Second, and perhaps most important, Reliance incorrectly perceives the "product" which is in issue regarding Rollic. We reemphasize that the Cumberland complaint advanced two separate theories of liability. The theory relating to Rollic was that the design and manufacture of the slacks was defective. This theory is distinct from the theory regarding Riegel alleging that the fabric itself was inherently defective. Under the theory applicable to Rollic, the "product" which Reliance must defend is Rollic's design and workmanship, not the Riegel fabric. It is undisputed that Sears did not supply Rollic with the slacks design. Rollic alone measured, cut, sewed, styled, designed, and packaged the slacks from the Riegel fabric it purchased from Sears. In Exclusion 2, the phrase "entering into, accompanying, or containing" modifies the language "ingredient, part or container." Only an "ingredient, part or container" of the acquired product is subject to the exclusion. The fabric was not an "ingredient" or "part" or "container" of the Rollic design and workmanship. Thus, Exclusion 2 is inapplicable to the claim against Sears regarding negligent design and manufacture.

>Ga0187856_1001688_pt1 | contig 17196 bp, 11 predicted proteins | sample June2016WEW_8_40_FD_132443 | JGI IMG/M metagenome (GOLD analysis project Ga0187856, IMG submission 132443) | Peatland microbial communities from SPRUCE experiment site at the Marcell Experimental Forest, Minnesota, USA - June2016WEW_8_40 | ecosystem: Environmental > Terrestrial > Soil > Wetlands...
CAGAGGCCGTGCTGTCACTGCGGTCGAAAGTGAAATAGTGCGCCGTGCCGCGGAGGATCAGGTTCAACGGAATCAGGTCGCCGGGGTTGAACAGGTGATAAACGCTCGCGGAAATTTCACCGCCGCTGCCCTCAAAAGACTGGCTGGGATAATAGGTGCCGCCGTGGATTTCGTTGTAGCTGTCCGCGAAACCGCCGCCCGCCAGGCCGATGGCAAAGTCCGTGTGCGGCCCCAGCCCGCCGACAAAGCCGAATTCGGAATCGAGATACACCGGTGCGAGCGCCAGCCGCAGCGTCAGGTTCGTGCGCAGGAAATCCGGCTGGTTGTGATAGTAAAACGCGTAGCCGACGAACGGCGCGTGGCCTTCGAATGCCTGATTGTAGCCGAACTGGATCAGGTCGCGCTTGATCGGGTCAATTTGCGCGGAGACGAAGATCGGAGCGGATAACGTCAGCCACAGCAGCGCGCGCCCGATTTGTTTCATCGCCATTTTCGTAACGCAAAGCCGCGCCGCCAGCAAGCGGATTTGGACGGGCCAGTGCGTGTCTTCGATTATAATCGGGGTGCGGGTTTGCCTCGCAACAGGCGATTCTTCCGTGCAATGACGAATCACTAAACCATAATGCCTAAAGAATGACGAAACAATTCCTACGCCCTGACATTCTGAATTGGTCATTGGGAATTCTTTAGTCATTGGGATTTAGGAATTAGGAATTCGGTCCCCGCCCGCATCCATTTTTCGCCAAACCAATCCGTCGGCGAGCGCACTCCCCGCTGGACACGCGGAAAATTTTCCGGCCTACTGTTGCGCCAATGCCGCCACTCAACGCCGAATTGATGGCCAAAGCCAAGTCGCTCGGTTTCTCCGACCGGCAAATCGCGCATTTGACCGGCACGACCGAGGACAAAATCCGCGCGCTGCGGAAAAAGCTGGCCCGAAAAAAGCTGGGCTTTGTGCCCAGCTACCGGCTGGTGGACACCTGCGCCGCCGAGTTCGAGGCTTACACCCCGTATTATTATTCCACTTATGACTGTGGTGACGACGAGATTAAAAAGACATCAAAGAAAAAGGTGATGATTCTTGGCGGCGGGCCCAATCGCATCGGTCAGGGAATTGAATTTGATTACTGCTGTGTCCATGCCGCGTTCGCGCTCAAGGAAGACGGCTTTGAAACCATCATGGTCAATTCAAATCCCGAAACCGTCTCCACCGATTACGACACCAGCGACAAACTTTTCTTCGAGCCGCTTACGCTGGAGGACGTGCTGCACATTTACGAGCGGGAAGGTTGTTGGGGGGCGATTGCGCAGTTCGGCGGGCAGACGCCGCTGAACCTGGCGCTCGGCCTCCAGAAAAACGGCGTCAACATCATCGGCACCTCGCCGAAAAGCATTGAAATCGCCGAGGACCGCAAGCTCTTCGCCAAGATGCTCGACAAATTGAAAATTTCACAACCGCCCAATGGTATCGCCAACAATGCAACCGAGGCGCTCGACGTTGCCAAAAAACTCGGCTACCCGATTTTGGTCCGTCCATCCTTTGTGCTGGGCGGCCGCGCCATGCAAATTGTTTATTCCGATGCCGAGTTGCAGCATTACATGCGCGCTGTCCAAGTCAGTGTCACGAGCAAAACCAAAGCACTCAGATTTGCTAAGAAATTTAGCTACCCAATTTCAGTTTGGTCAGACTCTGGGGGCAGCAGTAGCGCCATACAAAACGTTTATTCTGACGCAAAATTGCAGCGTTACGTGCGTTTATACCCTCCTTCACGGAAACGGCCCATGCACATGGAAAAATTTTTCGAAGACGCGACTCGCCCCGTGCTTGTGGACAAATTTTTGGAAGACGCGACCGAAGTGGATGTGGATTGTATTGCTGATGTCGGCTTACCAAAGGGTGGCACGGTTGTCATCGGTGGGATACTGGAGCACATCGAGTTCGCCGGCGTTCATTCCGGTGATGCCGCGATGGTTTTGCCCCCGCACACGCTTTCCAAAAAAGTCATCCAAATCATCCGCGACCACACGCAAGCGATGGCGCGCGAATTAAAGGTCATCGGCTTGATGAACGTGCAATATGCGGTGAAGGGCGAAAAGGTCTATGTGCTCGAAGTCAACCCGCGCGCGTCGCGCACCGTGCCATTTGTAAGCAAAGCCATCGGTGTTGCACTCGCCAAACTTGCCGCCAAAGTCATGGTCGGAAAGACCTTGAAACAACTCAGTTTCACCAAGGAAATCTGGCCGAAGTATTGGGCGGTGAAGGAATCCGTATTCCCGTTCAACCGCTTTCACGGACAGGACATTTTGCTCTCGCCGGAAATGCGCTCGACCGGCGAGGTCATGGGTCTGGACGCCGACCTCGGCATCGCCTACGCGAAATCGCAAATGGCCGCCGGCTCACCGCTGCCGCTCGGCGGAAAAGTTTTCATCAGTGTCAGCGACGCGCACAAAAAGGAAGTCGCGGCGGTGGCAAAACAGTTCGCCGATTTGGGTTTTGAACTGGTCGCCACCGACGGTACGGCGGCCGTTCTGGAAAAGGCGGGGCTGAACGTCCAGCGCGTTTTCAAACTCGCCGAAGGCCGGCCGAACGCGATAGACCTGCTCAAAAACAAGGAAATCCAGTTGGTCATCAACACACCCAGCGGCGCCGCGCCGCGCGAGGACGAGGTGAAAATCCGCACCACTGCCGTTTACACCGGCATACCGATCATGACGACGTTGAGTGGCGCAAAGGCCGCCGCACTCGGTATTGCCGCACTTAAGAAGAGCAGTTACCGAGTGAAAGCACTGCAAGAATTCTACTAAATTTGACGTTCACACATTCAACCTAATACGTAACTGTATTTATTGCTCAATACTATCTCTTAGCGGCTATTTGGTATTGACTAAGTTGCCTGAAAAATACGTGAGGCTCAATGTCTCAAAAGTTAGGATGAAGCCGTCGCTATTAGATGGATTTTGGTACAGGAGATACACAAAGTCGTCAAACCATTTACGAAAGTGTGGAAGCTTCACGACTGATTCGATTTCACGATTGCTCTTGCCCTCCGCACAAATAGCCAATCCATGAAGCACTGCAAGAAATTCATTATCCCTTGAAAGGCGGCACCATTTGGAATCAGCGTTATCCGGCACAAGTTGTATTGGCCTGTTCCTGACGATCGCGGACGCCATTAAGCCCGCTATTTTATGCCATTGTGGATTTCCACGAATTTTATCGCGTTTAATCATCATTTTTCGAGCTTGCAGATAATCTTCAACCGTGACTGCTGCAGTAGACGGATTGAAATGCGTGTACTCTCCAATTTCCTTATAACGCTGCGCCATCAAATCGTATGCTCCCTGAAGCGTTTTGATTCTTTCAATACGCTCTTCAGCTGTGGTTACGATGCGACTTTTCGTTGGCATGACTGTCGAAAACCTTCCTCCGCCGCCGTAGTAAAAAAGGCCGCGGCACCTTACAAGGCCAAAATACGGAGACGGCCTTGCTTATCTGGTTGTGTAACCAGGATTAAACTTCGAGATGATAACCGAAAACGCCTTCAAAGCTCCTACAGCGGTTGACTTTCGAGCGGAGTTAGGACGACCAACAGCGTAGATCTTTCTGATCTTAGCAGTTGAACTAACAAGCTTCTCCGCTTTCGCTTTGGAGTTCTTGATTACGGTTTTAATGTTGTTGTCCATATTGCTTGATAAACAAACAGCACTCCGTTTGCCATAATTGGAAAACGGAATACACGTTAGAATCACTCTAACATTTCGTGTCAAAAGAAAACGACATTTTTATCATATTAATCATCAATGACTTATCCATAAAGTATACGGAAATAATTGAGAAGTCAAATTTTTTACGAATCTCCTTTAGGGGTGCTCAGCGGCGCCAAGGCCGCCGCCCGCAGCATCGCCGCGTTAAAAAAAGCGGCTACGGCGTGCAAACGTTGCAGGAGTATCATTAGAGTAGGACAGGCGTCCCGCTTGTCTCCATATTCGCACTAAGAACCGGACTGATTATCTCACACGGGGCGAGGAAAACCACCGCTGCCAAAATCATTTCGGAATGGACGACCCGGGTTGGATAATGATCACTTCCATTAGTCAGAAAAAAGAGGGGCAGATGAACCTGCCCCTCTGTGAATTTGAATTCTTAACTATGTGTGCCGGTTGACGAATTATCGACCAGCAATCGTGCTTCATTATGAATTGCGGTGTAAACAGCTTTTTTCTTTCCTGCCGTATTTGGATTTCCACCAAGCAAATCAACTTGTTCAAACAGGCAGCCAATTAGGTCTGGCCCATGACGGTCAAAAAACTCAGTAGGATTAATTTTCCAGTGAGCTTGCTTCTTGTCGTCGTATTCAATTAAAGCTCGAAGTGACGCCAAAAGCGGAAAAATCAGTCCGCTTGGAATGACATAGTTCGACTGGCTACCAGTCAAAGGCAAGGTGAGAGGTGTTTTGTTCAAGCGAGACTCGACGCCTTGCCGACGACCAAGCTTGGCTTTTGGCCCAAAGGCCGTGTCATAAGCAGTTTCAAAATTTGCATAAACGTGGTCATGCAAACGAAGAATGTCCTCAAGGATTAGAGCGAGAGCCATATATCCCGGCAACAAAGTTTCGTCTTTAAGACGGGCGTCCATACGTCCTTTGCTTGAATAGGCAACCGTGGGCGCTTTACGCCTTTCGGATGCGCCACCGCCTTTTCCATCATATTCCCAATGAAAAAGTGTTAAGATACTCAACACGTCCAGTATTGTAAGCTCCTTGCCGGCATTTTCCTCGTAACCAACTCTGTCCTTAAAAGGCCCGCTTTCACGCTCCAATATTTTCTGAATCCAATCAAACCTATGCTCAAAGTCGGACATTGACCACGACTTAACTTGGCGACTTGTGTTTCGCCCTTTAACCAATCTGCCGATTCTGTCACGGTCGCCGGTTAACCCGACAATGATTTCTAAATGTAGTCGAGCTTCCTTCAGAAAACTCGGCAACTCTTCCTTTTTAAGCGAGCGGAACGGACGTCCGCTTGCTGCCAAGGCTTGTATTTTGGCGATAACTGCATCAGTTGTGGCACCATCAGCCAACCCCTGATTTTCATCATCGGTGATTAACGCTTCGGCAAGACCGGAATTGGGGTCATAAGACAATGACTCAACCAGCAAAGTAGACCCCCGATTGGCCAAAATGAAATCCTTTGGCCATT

Third, although it is undisputed that a carrier must defend where there is doubt as to the coverage of a policy, Carboline Co. v. Home Indemnity Co., 522 F.2d 363, 367 (7th Cir. 1975), Reliance argues that Sears' situation is one of "potential insured" rather than "potential coverage." Reliance argues that, while there is a duty to defend an actual insured if there is doubt as to coverage, there is no duty to defend a "potential insured." But Reliance's ingenious argument is wrong, because Sears is not a stranger seeking coverage under another's policy. Sears is expressly named as an "additional insured" in the Reliance policy.